Norwegian Airlines confirmed last night that continuing delays by the US Department of Transportation (DoT) on its Irish subsidiary’s application for a foreign carrier permit means it cannot launch the service as planned in May.
The delays have also forced the deferral of its proposed Cork to Barcelona service, which would have shared airline crews and aircraft with the proposed Boston service.
However, the huge low-fares airline, which has also voiced plans to launch a Cork to New York service next year, reaffirmed its commitment to introduce transatlantic flights from Cork Airport.
A Norwegian Airlines spokesman said it is not ruling out the possibility of launching the Boston service before the end of this year .
However, it hinges on the outcome of an arbitration process triggered by the European Commission which could take at least four months to reach a conclusion.
In a statement last night, Norwegian Airlines said: “Due to continued delays by the US Department of Transportation, our intention to begin flights from Cork in May is no longer possible but we still intend to start flights as soon as possible this summer.
“We will continue to fight for our clear and legitimate right for a foreign carrier permit and we welcome any steps by the Irish and European authorities to help resolve this issue.
“It is clear there is huge support for these routes so we urge the US authorities to put passengers first by finally approving our application.”
An airline spokesman said they are grateful for the huge support they have received from Cork Airport, the Irish authorities, and the public for its planned new routes.
“Not only are we fully committed to new transatlantic flights from Cork this year but we are also looking at options for further expansion in Ireland,” he said.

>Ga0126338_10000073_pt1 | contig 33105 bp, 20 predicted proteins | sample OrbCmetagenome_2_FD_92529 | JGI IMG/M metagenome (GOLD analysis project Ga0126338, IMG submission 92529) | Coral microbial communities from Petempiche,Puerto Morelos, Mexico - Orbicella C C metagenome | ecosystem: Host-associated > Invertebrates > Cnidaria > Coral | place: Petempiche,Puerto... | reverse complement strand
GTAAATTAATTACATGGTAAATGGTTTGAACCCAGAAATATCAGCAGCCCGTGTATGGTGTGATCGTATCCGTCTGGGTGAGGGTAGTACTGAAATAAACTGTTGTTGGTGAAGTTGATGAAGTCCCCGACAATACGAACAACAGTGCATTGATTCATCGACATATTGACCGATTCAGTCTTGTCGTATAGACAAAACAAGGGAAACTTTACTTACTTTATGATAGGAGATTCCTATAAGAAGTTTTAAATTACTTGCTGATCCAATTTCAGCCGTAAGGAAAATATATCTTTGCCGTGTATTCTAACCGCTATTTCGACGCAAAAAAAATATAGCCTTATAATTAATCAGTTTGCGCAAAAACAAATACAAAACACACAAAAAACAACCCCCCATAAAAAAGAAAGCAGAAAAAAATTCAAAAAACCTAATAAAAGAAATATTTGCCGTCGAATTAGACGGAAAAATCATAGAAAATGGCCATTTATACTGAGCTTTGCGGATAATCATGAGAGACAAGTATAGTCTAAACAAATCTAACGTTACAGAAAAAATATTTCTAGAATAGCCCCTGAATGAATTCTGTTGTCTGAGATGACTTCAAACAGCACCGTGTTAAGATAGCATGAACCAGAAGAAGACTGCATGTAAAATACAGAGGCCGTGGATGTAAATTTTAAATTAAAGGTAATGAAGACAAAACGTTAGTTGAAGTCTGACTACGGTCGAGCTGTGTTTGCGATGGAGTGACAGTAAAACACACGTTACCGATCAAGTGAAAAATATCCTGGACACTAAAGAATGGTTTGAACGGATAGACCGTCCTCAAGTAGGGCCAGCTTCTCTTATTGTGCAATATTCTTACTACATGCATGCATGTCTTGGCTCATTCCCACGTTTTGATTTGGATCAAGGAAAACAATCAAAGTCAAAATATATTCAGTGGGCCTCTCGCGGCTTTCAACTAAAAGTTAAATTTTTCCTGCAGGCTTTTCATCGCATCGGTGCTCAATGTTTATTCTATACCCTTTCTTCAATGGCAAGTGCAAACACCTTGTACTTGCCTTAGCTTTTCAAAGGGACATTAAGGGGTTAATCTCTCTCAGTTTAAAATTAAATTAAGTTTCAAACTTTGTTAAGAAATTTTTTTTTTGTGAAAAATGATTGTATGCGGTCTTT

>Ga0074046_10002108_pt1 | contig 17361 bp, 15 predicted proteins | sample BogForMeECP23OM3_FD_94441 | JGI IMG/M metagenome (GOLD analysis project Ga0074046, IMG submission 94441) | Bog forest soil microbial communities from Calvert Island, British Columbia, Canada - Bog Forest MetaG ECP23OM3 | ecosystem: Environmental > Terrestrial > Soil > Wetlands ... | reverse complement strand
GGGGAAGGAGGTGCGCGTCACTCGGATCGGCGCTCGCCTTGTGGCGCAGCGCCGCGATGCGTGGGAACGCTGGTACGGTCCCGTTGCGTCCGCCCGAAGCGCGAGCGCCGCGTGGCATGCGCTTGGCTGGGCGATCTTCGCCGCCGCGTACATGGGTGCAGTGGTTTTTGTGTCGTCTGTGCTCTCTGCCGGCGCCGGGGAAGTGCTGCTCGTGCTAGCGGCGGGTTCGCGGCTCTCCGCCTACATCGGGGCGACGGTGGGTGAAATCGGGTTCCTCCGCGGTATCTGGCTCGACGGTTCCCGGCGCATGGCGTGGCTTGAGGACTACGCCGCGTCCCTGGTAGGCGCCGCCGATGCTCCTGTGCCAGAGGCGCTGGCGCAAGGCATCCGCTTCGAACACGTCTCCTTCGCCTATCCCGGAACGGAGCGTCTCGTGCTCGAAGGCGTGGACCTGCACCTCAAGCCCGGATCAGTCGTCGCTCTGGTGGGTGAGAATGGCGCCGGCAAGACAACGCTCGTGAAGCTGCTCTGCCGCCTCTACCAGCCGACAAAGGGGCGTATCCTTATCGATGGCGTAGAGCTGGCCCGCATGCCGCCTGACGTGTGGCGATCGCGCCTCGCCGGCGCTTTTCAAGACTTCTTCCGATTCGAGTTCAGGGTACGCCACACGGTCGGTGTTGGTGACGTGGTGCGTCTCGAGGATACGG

“We see several interesting route opportunities from Ireland, and look forward to offering both Irish and American customers new routes, more choice, and lower fares.”
The news came a day after theevealed that the European Commission has invoked an arbitration process in a bid to break the impasse over the airline’s licence application.
Norwegian’s Irish subsidiary, Norwegian Air International (NAI), which has been cleared by the Irish Aviation Authority to operate under the terms of the EU-US Open Skies agreement, has been waiting an unprecedented two years for a decision from the US DoT on its foreign carrier permit application.
It is now the longest pending application of its kind in the DoT. The delay has been blamed on intense lobbying from US airlines and unions who are opposed to the low-cost carrier’s entrance into the US market.
The European Commission has consistently stated that there is no legal reason why NAI can not operate transatlantic flights from Cork under Open Skies.
European Transport Commissioner, Violeta Bulc, will be in Washington DC later this month for discussions with the US authorities on the decarbonisation of aviation and it is expected that the Cork-US flights issue will be addressed.